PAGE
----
Death must be so beautiful. To lie in the soft brown earth, with the grasses waving above one's head, and listen to silence. To have no yesterday, and no to-morrow. To forget time, to forgive life, to be at peace. -- Oscar Wilde
For me, the month of September holds significance for two life-changing reasons: it is the month of my birth and the month in which I face my greatest fear -- loss. It's ironic that I can embrace change the way I do, yet still be afraid of those changes I cannot control, like getting fired from a job for political reasons, being left by a love-interest for personal reasons, or having to say goodbye too soon to a loved one who dies of unnatural causes. Loss can show its frightening face in many forms. Experiencing it never prepares you for more of the same. During my first few months of living in Los Angeles I was consumed with worry that my friends in San Diego would forget about me. I held parties to draw them up north, and when they didn't come, I drove down to be with them. Despite my efforts, physical separation led to emotional distance. While lamenting over my loneliness in the shallow sea that was L.A., I was fired from my job.
Shock, anger, and self-pity were the fires I burned for months to come. The truth is, I didn't even like my job. But to suddenly lose it -- to have my identity as a headhunter fall out from under me -- was devastating. I woke up every day for my job, dressed for it, thought of it at night, never introduced myself to someone without announcing it as part of me. And then it was gone.
I'm of the belief that things happen for a reason. That somehow, we are each able to manifest our deepest desires. I wanted to go back to San Diego. Getting fired, in the end, was a welcome push to go home after two years of exhausting self-discovery and death-defying party habits. The death of one phase led to the birth of another.
I started a new job and forgot about my fears. I skated through life without paying much attention, until one September day. It was six-something in the morning on the 11th when the phone rang. I was dressed for work, but my wet hair was still wrapped in a towel.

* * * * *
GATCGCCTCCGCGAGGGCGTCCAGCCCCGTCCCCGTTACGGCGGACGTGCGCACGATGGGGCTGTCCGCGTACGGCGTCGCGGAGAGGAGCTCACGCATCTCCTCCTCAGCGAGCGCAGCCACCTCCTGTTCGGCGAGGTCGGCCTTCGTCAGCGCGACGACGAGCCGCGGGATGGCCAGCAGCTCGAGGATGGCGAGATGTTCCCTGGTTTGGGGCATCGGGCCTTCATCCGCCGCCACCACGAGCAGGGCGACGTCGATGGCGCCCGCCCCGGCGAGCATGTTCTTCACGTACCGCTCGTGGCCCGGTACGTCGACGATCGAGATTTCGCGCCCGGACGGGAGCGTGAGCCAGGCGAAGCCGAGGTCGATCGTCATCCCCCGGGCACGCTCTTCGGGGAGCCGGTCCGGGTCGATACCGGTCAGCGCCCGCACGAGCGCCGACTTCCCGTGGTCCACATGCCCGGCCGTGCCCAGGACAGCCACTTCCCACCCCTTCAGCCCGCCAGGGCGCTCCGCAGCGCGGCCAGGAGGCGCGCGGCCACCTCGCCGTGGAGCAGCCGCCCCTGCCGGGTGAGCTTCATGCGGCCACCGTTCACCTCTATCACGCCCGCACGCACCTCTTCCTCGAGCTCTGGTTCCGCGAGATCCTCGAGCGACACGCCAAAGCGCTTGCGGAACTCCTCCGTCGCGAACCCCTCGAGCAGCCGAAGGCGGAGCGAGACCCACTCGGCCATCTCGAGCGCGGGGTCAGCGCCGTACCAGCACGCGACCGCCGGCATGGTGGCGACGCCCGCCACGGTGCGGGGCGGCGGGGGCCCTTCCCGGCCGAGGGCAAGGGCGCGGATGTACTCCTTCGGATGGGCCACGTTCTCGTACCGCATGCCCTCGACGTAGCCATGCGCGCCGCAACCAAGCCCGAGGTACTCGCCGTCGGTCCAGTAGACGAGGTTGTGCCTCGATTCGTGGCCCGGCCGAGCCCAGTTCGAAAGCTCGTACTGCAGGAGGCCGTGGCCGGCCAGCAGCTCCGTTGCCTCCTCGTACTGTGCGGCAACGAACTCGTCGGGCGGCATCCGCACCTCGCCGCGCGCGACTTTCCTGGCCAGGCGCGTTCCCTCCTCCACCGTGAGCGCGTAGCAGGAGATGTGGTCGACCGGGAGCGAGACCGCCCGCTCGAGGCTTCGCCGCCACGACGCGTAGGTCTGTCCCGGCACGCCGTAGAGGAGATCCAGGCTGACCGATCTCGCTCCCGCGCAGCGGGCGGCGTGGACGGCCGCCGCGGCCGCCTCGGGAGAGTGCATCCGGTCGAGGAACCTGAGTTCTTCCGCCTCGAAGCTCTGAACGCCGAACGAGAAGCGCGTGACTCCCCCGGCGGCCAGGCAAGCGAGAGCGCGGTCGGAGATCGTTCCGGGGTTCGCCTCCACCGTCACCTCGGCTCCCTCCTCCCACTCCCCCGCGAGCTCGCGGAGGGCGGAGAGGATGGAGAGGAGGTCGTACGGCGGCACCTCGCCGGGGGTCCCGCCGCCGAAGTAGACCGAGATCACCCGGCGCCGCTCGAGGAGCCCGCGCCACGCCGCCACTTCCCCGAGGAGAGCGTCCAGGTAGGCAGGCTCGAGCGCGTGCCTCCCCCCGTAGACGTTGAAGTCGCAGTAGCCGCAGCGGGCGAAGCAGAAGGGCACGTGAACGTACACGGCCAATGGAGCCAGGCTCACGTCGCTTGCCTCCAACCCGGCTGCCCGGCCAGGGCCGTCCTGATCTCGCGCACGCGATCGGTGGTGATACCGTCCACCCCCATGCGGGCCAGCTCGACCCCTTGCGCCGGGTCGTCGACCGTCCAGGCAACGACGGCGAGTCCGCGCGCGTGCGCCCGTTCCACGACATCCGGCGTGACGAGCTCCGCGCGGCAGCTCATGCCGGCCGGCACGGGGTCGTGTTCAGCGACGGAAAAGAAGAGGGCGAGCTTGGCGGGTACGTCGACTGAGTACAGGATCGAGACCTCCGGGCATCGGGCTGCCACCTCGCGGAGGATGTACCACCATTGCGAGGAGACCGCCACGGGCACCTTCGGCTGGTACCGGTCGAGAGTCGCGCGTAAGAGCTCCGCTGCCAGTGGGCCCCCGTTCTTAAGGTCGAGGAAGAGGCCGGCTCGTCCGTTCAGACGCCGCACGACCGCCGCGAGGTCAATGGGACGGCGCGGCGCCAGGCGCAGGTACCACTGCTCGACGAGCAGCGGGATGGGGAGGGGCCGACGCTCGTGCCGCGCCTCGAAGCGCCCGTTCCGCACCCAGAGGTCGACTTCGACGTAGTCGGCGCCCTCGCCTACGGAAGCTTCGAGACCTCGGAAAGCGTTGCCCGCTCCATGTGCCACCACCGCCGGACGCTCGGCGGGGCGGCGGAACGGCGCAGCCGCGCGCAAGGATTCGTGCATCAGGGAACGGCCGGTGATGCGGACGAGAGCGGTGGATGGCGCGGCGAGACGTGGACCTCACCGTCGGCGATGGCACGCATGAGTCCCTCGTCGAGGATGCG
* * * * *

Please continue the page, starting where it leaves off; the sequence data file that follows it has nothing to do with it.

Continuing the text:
"Barb, turn on the TV," said the voice in the phone. I can tell you it was one of my family members, a parent maybe, perhaps even a sister. I just can't remember which one. When the news was on, and I was trying to process the images in front of me, whoever it was on the phone informed me in a trembling voice, "Jeffrey is in there."
Jeffrey. Father, husband, son, brother, New York firefighter -- my cousin. I was too stunned to cry. He's probably all right , I thought. I was unwilling to accept the possibility of death. I watched in disbelief as the second tower fell. I don't know how it is with your family, but my cousins are closer than most siblings I've encountered, and I might as well share an appendage with each of my three sisters. I had talked to Jeffrey on the phone more often than I spoke with some friends. He was worried about me because I had told him of my frequent partying. He had every right to worry. But I was fine. And he was missing.
A month later, the family gathered en masse to say goodbye to the man whose remains wouldn't be found for two more weeks. Everyone dealt with the loss in his or her own way. Some channeled their grief into anger toward those responsible for the atrocity. Others withdrew from the rest to cope on their own. But we all had one thing in common -- we missed Jeffrey. We missed his hilarity-inducing smile, his positive energy, and his ability to diffuse awkward, painful situations -- like going to a funeral.
When Jeffrey went missing, I handled the loss in the only way I knew how -- escape. I held my birthday party at a friend's house in L.A., where I was everything but sober for three consecutive days. Beneath my chemically created mania, I agonized.
Now, four years later, my birthday approaches in the wake of another tragedy. Last week, my family experienced an unexpected loss when Susan, my brother-in-law's mother, passed away. I can't speak for Susan's children, her husband, or her grandchildren, but I imagine their pain is a magnified version of mine. I wept after my sister called to inform me that Susan was gone. But with my grief I felt something else -- gratitude for having known her.
There's no such thing as forever. How you live your life depends on how you react to, and bounce back from, each of your losses. Death also comes in many forms -- the death of a relationship, the death of a lifestyle. You can't escape it. Life, as we know it, is only temporary.
In September, my fear is heightened. I find myself fretting over potential loss. I ask myself, What would I do if I lost David, the love of my life? How could I continue living and breathing without him next to me? One by one, my family members line up in my mind and, for a moment, I panic and grieve with the idea of losing them.
"What's on your mind, babe?" David asked this morning, when he awoke to find me concentrating on his face -- memorizing the angle of his brow, the soft curve of his nose.
"I love you so much," I said. My eyes puddled up from the force of emotion and fear behind my words. "I don't know what I'd do without you." Because the sun had not yet burned its way through the morning mist, the light in our room was as soft as the comforter beneath which we were buried.